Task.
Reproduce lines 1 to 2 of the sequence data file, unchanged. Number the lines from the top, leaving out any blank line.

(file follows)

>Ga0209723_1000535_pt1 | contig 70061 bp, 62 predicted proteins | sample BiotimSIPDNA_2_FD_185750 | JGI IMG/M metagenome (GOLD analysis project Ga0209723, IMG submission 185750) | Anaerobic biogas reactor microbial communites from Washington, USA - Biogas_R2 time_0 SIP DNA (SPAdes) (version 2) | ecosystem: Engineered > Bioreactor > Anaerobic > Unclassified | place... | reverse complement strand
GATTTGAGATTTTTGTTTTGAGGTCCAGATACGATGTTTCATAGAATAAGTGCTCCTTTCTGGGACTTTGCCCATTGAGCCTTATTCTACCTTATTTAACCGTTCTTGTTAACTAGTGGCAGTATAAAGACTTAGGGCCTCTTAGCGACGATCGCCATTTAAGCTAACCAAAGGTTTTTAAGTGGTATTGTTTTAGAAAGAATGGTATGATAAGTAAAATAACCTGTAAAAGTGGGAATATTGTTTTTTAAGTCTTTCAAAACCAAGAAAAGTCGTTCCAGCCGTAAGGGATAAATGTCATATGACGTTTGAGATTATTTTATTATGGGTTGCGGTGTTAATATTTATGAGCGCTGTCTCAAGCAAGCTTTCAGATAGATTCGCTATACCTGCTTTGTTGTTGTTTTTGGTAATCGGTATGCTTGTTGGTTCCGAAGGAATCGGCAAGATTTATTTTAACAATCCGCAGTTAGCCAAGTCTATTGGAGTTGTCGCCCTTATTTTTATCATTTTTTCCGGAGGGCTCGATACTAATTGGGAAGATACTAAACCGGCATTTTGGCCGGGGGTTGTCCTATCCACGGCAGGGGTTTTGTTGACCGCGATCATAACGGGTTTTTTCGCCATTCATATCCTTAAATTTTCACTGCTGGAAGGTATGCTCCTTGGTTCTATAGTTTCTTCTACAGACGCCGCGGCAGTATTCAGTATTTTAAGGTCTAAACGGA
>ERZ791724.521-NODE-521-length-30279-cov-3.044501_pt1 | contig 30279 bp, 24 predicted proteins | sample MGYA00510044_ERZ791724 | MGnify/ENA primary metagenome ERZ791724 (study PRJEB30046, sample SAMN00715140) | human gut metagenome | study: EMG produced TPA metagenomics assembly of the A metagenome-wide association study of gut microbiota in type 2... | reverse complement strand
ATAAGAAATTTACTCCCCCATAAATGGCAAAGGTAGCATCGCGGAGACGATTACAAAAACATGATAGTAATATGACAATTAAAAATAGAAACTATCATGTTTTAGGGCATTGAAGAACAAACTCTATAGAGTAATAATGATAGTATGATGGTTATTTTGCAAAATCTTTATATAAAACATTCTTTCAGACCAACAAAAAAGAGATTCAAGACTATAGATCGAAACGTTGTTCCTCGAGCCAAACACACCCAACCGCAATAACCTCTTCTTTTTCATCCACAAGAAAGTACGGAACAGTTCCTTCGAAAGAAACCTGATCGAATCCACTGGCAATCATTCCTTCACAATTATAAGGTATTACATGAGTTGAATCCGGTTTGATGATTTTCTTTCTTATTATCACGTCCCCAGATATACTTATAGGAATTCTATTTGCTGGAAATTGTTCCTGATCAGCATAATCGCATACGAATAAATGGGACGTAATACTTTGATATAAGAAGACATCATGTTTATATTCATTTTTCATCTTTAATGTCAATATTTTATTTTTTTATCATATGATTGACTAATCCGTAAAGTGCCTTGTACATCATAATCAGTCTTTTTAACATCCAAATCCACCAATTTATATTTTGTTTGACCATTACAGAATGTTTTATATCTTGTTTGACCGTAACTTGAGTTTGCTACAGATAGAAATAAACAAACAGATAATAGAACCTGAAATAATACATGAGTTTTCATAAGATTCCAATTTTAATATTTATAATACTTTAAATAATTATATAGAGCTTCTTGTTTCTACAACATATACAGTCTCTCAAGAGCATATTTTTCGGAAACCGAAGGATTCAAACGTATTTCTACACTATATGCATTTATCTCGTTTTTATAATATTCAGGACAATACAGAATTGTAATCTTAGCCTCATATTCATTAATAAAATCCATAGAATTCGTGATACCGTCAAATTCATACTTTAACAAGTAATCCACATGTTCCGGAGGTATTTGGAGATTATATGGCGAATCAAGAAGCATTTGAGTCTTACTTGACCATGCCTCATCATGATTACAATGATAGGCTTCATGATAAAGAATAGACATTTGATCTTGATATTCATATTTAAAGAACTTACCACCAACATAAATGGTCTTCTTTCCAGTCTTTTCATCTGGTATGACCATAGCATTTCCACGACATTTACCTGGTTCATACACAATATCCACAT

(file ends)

>Ga0209723_1000535_pt1 | contig 70061 bp, 62 predicted proteins | sample BiotimSIPDNA_2_FD_185750 | JGI IMG/M metagenome (GOLD analysis project Ga0209723, IMG submission 185750) | Anaerobic biogas reactor microbial communites from Washington, USA - Biogas_R2 time_0 SIP DNA (SPAdes) (version 2) | ecosystem: Engineered > Bioreactor > Anaerobic > Unclassified | place... | reverse complement strand
GATTTGAGATTTTTGTTTTGAGGTCCAGATACGATGTTTCATAGAATAAGTGCTCCTTTCTGGGACTTTGCCCATTGAGCCTTATTCTACCTTATTTAACCGTTCTTGTTAACTAGTGGCAGTATAAAGACTTAGGGCCTCTTAGCGACGATCGCCATTTAAGCTAACCAAAGGTTTTTAAGTGGTATTGTTTTAGAAAGAATGGTATGATAAGTAAAATAACCTGTAAAAGTGGGAATATTGTTTTTTAAGTCTTTCAAAACCAAGAAAAGTCGTTCCAGCCGTAAGGGATAAATGTCATATGACGTTTGAGATTATTTTATTATGGGTTGCGGTGTTAATATTTATGAGCGCTGTCTCAAGCAAGCTTTCAGATAGATTCGCTATACCTGCTTTGTTGTTGTTTTTGGTAATCGGTATGCTTGTTGGTTCCGAAGGAATCGGCAAGATTTATTTTAACAATCCGCAGTTAGCCAAGTCTATTGGAGTTGTCGCCCTTATTTTTATCATTTTTTCCGGAGGGCTCGATACTAATTGGGAAGATACTAAACCGGCATTTTGGCCGGGGGTTGTCCTATCCACGGCAGGGGTTTTGTTGACCGCGATCATAACGGGTTTTTTCGCCATTCATATCCTTAAATTTTCACTGCTGGAAGGTATGCTCCTTGGTTCTATAGTTTCTTCTACAGACGCCGCGGCAGTATTCAGTATTTTAAGGTCTAAACGGA